The 7th Limb of Yoga: Dhyana


Dhyana is retaining one’s tranquil state of mind in any circumstance, unfavorable as well as favorable, and not being disturbed or frustrated even when adverse conditions present themselves one after another” ~ D.T. Suzuki


Meditation is the process and Dhyana is the state of being you are trying to achieve.


In the early stages of meditation, there is an awareness of the observer (you), and the observed. 


For example, in a guided meditation, where someone is helping you to detach from all thought and sensation, you, the person listening, are the observer, the awareness that you bring to yourself in listening is the observed. 


Yet, in this practice there is awareness, or the ability of the mind to still be active with at least one of the 5 senses.


This initial stage of meditation, where awareness is present, brings about many blissful benefits. Your body will achieve normal homeostasis, you will be calmer, more relaxed, and better equipped to deal with stress.


Dhyana is then, the state that follows meditation, and can be called, glimpsing the soul.


A moment where you enter a peak state, like when time flies or when you feel that time stands still, a transcendence of time. 


Glimpsing into the soul can also be referred to as ‘slipping into the gap’. 


The space between your thoughts is the gap. This is the space of infinite possibilities, unbounded creativity and unconditional love.


This is your soul space. 



You will have moments of stillness, but are unaware of such stillness until you come out of the state. The soul exists beyond space and time, and therefore can’t be experienced within the parameters you are used to in measuring an experience like memory and time.


As the soul transcends, so do these elements necessary for measurement and sound. Silence is absolutely necessary to get to this state and there is scientific studies that back up its healing powers.


Studies show that noise (at any level) causes elevated levels of stress hormones to be released in the body. Making it harder to making decisions, solve problems, concentrate, decreasing motivation and overall brain functioning.


Silence first began to appear in scientific research as a control or baseline, when scientists compared the psychological effects of noise and music.


It was discovered that:

  • Silence is more relaxing for the brain than the relaxing music.
  • Two hours of silence per day prompts cell development in the brain related to the formation of memory, allowing the brain to ‘recover’ its cognitive abilities and restore what was lost through exposure to excessive noise.
  • Silence helps new cells to differentiate into neurons, allowing our brains to work at better understanding our internal and external environments. This helps us make sense of our lives and gain perspective, which is vital for our overall wellbeing.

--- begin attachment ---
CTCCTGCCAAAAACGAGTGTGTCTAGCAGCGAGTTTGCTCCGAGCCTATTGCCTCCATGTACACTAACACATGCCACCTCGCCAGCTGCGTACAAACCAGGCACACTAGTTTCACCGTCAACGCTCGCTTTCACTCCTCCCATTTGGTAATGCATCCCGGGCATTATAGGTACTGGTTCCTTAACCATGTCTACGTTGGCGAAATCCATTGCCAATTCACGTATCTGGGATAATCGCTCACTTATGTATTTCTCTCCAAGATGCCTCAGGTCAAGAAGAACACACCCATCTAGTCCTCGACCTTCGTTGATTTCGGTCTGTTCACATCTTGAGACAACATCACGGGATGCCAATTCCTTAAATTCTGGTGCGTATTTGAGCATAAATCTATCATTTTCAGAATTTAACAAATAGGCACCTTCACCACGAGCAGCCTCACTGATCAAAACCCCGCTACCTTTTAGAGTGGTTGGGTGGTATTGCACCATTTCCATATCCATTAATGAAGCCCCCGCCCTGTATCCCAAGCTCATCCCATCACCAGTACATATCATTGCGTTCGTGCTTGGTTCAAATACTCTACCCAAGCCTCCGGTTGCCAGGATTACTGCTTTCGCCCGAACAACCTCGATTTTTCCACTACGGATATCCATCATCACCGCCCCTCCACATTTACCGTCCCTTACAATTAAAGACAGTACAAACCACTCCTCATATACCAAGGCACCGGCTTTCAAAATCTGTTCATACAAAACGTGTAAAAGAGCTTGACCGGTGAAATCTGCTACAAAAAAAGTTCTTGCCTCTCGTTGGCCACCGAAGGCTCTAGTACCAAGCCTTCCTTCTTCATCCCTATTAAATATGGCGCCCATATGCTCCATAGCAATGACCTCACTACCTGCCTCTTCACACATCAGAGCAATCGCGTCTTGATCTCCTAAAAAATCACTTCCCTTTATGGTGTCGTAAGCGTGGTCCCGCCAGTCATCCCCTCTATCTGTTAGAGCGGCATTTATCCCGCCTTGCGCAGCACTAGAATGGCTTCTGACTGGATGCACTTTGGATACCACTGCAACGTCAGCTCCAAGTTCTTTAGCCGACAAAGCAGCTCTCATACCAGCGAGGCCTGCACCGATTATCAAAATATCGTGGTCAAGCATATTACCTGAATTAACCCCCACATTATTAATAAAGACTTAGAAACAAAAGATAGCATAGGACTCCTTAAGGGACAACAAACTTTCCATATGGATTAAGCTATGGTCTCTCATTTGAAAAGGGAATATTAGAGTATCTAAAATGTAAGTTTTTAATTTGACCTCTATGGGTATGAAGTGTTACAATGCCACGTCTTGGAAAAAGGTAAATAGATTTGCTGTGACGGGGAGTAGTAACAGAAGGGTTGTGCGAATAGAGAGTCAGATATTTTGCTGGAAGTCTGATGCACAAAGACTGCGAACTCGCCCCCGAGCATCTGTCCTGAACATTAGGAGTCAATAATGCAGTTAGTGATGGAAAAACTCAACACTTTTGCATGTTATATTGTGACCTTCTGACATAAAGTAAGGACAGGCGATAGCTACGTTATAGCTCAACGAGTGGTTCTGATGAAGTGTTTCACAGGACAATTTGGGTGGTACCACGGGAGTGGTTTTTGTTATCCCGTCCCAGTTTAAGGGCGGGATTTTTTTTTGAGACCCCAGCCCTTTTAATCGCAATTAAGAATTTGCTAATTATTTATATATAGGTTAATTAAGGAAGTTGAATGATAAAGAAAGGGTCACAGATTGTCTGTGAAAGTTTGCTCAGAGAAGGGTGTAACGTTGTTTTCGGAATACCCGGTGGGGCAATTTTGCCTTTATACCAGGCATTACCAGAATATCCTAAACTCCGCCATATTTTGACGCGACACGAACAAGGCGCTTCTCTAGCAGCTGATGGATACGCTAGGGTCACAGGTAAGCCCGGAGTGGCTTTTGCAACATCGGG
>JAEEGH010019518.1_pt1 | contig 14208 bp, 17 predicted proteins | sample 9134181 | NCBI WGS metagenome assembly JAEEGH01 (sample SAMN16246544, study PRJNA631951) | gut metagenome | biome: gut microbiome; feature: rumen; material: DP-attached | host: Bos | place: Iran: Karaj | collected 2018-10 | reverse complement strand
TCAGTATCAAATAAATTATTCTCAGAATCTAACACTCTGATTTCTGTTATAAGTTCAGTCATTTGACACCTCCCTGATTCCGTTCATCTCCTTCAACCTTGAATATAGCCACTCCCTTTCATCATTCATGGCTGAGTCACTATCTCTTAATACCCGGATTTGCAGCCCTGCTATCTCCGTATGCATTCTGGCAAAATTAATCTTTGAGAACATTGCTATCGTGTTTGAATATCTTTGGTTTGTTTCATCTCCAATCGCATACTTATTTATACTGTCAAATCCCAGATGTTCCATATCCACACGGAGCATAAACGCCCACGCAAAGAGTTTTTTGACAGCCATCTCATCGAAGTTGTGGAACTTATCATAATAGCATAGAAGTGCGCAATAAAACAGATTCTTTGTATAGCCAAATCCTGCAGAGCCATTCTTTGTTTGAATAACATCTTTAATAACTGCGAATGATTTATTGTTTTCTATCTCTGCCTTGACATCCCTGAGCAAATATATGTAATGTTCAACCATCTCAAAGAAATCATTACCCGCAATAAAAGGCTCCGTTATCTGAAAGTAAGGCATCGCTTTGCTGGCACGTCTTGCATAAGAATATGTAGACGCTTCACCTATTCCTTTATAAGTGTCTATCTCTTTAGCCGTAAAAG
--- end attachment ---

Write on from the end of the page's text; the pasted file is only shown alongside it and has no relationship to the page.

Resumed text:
Once you are alone and silent, you may know you’ve traveled to the gap by certain feelings or reduce sensation after:

  • Bliss
  • Contentment
  • Unexplained happiness
  • Ease in the body or no feeling at all
  • No memory of what happened


Meditation is then a pathway to the state of Dhyana, which is a higher state of consciousness, self-awareness and love. 


Love begins to reign the seventh limb of yoga. 


Love flows from you, however, it’s not an attached state of love. Love with attachment is to objects or people. 


Love with detachment is the vibration of pure love for something bigger. 


In yoga, this type of pure love is called Bhakti


Bhakti is an innocent love for the sake of merging in oneness to the Divine. You can equate this to the type of love that an infant has for his or her mother. He or she longs to be bonded and merged with her and has totally surrendered himself or herself to her.


In Dhyana, love flows through you and creates a higher vibrational frequency within you. 


This divine love has the capacity to heal, create miracles, and has compassion and empathy for all. The ego falls away in Dhyana and you transcend the confines of the mind. 


Finally, attainment of Dhyana will not happen by willing it to come. 


The greater you seek it, the more it will slip away from you. Your preparedness for the seventh limb of yoga will come with the consistent practice of the other six limbs. 


Then, like a lotus flower, opening, flourishing and emerging from muddy waters, Dhyana will seek you.




Do you want to take your yoga practice or life to a new level?

Do you LONG for change? Do you have a burning desire for more? Do you want to feel happier, healthier and more alive than ever before? 


I’d LOVE to CHAT more.